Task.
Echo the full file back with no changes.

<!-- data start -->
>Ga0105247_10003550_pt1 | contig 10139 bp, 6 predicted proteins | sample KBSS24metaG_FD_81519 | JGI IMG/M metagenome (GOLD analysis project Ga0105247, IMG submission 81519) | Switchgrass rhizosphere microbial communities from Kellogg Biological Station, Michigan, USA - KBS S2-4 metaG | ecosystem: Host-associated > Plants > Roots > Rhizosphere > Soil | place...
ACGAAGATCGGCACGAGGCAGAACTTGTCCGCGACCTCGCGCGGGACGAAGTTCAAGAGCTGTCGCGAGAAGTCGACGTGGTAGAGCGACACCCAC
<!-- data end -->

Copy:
>Ga0105247_10003550_pt1 | contig 10139 bp, 6 predicted proteins | sample KBSS24metaG_FD_81519 | JGI IMG/M metagenome (GOLD analysis project Ga0105247, IMG submission 81519) | Switchgrass rhizosphere microbial communities from Kellogg Biological Station, Michigan, USA - KBS S2-4 metaG | ecosystem: Host-associated > Plants > Roots > Rhizosphere > Soil | place...
ACGAAGATCGGCACGAGGCAGAACTTGTCCGCGACCTCGCGCGGGACGAAGTTCAAGAGCTGTCGCGAGAAGTCGACGTGGTAGAGCGACACCCAC